It kind of hit me like a ton of bricks a few weekends ago: I’m a full time resident of China. Sure I pay taxes in 3 jurisdictions, but I spend 10 months out of the year in China, so it’s no wonder I feel like I belong here.
I defend my village vehemently against the onslaught of local and expat hatred (“bum-fuck-nowhereness”). I live here and I’m proud to be living here and over the last few months or so I’ve discovered why: because I’m involved in the community.
So how does one go about involving themself in a community when they don’t speak the language, know next to nobody, and have no idea what’s going on in day-to-day life. It’s more simple than you might imagine; find an interest in something, seek it out and take chances. It sounds easier than it is, but it’s really just about keeping your eyes and ears open for opportunities.
For instance, I had the opportunity to compete in a badminton tournament for the city. I played well but the cunningness of the Chinese overwhelmed me; either that or I was placed in the toughest round robin group with Number 1 and Number 2 from the city’s badminton league. The man I lost to in the first match ended up winning the tournament. It was played in the “Olympic” Dagang Stadium, which is the most unolympic thing I’ve ever seen. It’s gorgeous and I never would have had the opportunity otherwise.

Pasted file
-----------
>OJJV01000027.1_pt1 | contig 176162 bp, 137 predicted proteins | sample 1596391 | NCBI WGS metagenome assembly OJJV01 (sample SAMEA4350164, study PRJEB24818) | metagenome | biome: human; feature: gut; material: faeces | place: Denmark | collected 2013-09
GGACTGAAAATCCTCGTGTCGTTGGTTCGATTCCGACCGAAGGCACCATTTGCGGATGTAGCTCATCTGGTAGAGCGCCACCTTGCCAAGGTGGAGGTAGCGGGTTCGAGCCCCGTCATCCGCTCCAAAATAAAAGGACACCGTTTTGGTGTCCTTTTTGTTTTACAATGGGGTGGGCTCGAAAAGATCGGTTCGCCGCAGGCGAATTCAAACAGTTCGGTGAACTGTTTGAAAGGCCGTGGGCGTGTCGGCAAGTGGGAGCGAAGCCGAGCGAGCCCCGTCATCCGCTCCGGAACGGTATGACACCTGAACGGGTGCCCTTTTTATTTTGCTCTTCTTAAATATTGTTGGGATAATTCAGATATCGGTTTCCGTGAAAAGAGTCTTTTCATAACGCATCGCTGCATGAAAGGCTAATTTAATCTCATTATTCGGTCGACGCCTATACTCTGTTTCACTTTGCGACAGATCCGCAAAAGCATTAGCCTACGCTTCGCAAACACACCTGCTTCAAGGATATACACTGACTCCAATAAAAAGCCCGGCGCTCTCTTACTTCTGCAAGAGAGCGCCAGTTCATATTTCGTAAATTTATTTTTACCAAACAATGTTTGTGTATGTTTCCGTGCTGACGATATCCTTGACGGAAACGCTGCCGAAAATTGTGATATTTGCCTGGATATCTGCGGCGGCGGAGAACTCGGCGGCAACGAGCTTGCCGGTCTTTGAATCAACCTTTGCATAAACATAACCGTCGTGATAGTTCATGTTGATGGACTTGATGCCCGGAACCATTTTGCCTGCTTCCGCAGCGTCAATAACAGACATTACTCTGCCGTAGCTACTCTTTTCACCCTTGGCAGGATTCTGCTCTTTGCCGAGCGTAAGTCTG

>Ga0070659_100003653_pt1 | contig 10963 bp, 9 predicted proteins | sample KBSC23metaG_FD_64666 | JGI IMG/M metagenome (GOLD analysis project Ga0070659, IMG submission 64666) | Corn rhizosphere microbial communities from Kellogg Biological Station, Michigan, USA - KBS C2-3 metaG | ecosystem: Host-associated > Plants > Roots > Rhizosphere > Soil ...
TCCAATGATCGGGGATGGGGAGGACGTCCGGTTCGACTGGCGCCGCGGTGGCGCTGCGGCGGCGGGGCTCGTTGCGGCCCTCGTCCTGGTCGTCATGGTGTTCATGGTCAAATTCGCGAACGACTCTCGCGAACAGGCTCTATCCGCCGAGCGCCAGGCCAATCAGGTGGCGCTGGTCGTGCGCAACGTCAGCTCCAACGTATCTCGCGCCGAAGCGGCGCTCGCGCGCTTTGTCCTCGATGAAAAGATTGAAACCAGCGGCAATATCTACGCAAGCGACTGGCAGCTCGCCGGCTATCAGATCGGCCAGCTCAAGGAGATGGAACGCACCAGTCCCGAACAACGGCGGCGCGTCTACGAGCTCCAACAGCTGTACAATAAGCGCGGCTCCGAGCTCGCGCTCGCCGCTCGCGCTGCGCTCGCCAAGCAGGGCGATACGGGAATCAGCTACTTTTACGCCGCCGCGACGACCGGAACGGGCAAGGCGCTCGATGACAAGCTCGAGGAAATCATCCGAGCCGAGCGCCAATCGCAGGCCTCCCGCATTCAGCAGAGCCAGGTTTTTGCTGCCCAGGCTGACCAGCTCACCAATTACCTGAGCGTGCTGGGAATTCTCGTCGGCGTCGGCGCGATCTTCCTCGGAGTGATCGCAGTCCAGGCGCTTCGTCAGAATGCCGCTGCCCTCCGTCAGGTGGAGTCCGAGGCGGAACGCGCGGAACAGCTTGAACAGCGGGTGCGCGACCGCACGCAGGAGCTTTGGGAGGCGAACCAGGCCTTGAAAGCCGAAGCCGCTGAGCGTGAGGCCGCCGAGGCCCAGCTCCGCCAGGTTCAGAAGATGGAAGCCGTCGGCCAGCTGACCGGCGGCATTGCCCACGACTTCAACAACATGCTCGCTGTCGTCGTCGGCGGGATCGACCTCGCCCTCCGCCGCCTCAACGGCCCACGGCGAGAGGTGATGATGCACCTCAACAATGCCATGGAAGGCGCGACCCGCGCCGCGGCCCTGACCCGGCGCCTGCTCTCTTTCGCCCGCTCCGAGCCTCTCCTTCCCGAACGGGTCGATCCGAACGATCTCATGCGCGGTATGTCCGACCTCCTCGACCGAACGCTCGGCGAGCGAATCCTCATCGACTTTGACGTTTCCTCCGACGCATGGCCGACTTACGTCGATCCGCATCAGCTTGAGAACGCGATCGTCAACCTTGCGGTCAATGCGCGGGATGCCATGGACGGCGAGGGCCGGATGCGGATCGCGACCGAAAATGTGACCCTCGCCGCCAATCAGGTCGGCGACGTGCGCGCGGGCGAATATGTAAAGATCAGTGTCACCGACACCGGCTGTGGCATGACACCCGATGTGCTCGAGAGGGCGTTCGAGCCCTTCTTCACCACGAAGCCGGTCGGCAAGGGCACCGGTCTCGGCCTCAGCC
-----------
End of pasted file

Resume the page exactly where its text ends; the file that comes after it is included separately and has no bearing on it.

Then an opportunity to participate in an international marathon came up. I thought about it for a second, and not being a runner I kind of brushed it off. Then I realized, why not? I had been exhausted for so long, but there really is no harm in running 5km, 10km, or a half marathon of 20km, right? I entered and participated in the 5km run and finished in less than 30 minutes with no training. Enveloped by what was rumoured to be upwards of 5’000 people dressed in uniforms, or cosplay, or with cigarettes in their mouths, I was one of them.I went in with a simple goal: pass a few hundred people. I ended up passing what I estimate to be 2’000 runners, most of whom were walking and/or giving up or cheating. I was very proud of myself, but I regretted not doing the 10km run. I reckon I could have done it, albeit slowly.
And through these two events, it just hit me like a ton of bricks. I am a resident of China. I commute to work. I go to the market. The locals recognize me and don’t point anymore. I don’t speak Chinese, but I don’t necessarily need to. I make friends, and meet new people, and see familiar faces, and I never would have thought it was the case. Somehow, against all the things that were against me, I became a Chinese resident.
I suppose the only thing that would complete the trifecta would be dating, but I fear that might be a hypothetical story better told under the influence of plum wine.